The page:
Breakfast: I do not skip breakfast, period. I believe eating breakfast helps wake up my metabolism, and I know that eating breakfast helps keep my blood sugar stable over the course of the day. On weekdays, I eat breakfast at work at my desk as I do my early morning work stuff. I usually eat a small, homemade muffin—one that would reach the top of the muffin paper but not be, well, muffin-topping over the edges—or a slice of a quick bread with a piece of fruit about two hours later. If I’m hungry on the drive to work, I will eat my fruit while I drive. The muffins I make from mostly organic, preferably local ingredients once or twice a month in one sitting (or standing, I should say) in the kitchen; I pack them into reusable containers, write the name of what’s inside on the erasable labels we use, and freeze them. I store a batch or two in our freezer at work, replenishing as necessary; and every day when I get to work, I thaw out a single muffin on low power in the microwave.
Because I am still fairly new to allergen-free, gluten-free, casein-free baking, I have not yet developed great skills at making a huge variety of muffins and quick breads. But because I don’t want to develop new food allergies from overconsuming, day after day, the foods I can still have (which is a potential problem for people with multiple allergies), I do try to vary which flours I use. I would like to develop the skills/knowledge to make more varieties of muffins/quick breads with higher-protein flours, less sugar, and more fiber. My favorite gluten-free, allergen-free muffin/quick bread recipes so far come from the cookbook Sophie-Safe Cooking (oat-based muffins and quick breads that I add extra spices to) and the blog/online cookbook Top 8 Free. I’m excited about trying the bread recipes in my new cookbook The Gluten-Free Vegan as well. I drink water with my breakfast and throughout the day. As I have mentioned previously, I tend to eat a weekday breakfast of 250-350 calories. (I don’t generally count my calories, but I do check in on my calorie count of particular foods I am consuming from time to time, because it can be easy to underestimate.)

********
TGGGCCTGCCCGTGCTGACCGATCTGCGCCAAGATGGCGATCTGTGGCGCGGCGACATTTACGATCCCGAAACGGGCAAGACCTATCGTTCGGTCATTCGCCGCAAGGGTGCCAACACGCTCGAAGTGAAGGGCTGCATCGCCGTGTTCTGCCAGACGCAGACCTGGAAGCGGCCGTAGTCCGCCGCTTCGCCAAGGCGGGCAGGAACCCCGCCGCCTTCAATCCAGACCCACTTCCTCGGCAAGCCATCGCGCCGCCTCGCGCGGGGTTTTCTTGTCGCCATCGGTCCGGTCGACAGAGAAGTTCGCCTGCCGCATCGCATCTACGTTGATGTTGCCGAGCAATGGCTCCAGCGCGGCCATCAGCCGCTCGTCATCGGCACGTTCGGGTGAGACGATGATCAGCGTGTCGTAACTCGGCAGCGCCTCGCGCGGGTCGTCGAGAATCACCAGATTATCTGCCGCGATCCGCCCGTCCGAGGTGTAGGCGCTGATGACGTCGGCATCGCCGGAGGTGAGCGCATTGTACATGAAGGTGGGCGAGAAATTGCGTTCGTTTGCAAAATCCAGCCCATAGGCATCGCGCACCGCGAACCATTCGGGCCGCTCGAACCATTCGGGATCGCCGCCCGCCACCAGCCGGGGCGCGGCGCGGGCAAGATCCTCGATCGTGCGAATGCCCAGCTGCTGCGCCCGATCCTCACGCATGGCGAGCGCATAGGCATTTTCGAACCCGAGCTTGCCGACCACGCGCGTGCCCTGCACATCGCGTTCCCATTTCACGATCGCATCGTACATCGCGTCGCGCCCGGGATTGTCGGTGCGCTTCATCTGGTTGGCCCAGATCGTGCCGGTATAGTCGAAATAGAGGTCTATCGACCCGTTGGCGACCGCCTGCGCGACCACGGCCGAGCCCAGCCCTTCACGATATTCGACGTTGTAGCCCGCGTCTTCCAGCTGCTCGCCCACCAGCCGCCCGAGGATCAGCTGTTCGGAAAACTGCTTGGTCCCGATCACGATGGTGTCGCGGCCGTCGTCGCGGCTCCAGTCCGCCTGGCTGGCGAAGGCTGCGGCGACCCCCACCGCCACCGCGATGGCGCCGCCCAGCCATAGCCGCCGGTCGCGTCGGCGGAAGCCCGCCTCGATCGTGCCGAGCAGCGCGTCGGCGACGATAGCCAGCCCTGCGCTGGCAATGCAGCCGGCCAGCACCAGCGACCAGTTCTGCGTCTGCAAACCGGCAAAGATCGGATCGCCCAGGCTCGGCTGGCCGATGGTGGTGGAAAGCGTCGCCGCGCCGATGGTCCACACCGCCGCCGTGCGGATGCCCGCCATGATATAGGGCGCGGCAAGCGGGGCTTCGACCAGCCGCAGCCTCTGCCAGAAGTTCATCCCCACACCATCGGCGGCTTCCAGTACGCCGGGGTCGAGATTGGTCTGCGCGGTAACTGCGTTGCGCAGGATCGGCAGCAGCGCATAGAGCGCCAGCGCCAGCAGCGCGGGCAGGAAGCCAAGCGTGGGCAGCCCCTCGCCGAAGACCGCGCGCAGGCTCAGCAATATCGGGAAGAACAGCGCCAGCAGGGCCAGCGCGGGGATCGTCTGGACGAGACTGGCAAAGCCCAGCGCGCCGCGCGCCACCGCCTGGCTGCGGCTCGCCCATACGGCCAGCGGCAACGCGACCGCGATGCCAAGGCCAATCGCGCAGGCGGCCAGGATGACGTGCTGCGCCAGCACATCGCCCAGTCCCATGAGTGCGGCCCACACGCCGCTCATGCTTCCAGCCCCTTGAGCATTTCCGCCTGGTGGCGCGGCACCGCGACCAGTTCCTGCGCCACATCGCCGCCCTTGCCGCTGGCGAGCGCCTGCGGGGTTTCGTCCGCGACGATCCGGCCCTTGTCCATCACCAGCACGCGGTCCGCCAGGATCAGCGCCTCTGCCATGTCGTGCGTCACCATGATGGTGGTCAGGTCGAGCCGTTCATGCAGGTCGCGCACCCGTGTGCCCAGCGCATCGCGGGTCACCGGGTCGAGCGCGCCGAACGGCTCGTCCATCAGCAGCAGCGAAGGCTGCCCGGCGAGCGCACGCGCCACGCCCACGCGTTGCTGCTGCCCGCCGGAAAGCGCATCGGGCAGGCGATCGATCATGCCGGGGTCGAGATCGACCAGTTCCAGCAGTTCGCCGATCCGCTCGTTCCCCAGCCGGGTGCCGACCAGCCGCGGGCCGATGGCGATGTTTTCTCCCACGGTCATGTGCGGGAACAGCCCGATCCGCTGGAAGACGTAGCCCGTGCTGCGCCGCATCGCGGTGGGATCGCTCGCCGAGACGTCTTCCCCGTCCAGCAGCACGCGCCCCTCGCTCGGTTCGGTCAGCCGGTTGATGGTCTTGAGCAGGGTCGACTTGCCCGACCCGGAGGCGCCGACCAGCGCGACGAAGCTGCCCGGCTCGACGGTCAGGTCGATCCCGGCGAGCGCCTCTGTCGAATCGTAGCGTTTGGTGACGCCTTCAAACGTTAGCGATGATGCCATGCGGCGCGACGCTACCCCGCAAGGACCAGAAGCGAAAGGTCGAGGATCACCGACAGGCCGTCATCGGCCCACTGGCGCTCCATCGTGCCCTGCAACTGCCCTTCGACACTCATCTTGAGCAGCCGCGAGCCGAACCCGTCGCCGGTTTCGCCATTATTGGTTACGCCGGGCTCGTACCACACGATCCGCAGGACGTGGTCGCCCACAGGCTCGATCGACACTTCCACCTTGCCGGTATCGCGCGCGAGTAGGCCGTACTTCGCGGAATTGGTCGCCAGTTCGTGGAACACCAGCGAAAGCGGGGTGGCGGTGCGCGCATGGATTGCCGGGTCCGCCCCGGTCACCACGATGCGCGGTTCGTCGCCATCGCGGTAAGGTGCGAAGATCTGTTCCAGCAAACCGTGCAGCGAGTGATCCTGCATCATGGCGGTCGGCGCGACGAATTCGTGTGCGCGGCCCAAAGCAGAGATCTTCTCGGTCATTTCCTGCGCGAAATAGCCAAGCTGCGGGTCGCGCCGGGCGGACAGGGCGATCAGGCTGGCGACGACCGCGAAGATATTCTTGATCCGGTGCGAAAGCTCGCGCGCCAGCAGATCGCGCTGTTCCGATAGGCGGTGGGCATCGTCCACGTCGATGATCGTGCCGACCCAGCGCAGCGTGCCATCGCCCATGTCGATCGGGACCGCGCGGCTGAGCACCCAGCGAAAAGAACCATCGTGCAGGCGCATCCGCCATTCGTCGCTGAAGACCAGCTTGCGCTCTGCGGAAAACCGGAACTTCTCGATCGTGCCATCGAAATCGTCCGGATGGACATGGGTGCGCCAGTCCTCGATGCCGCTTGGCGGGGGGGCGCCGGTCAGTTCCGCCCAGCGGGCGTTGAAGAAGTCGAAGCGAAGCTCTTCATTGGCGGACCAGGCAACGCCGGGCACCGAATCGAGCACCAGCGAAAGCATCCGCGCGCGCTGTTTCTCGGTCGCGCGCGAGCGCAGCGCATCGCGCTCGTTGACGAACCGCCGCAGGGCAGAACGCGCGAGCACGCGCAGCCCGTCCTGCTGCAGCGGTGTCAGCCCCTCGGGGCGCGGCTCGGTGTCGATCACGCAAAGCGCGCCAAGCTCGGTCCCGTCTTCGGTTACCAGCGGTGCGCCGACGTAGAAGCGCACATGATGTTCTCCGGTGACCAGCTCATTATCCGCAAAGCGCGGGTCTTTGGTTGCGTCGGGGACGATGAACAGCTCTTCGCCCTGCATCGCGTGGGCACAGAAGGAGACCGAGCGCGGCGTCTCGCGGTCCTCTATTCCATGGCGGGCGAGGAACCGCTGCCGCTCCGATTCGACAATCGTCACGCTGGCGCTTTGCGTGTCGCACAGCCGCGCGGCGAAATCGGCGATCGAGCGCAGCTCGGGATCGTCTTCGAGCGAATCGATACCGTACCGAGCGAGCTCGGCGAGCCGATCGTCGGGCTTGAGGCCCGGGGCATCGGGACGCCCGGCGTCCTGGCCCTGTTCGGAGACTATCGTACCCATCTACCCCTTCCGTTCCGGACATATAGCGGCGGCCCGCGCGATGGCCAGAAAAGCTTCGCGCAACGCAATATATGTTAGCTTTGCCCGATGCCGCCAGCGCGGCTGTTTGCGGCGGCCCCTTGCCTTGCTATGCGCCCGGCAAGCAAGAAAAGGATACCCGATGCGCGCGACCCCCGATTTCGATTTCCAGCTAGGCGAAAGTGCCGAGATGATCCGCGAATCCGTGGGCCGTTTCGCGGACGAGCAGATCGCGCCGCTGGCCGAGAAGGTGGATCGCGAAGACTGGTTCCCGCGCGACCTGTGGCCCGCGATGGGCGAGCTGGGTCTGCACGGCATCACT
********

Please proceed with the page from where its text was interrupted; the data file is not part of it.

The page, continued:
On days off of work or on the weekends, if I have a few minutes to cook, I usually eat gluten-free oatmeal with toasted nuts, a bit of ghee, a few grains of salt, a dash of vanilla extract, and a bit of brown sugar, cinnamon, and ginger. I used to make the oatmeal with organic skim milk but now make it with hazelnut milk, hemp milk, or rice milk. Or, if we really want a leisurely brunch, my husband or I will make gluten-free, allergen-free pancakes or waffles with fruit topping and nuts. If I want a quick weekend breakfast, I might eat a serving of gluten-free granola or gluten-free cereal in a bowl with a milk alternative poured on it.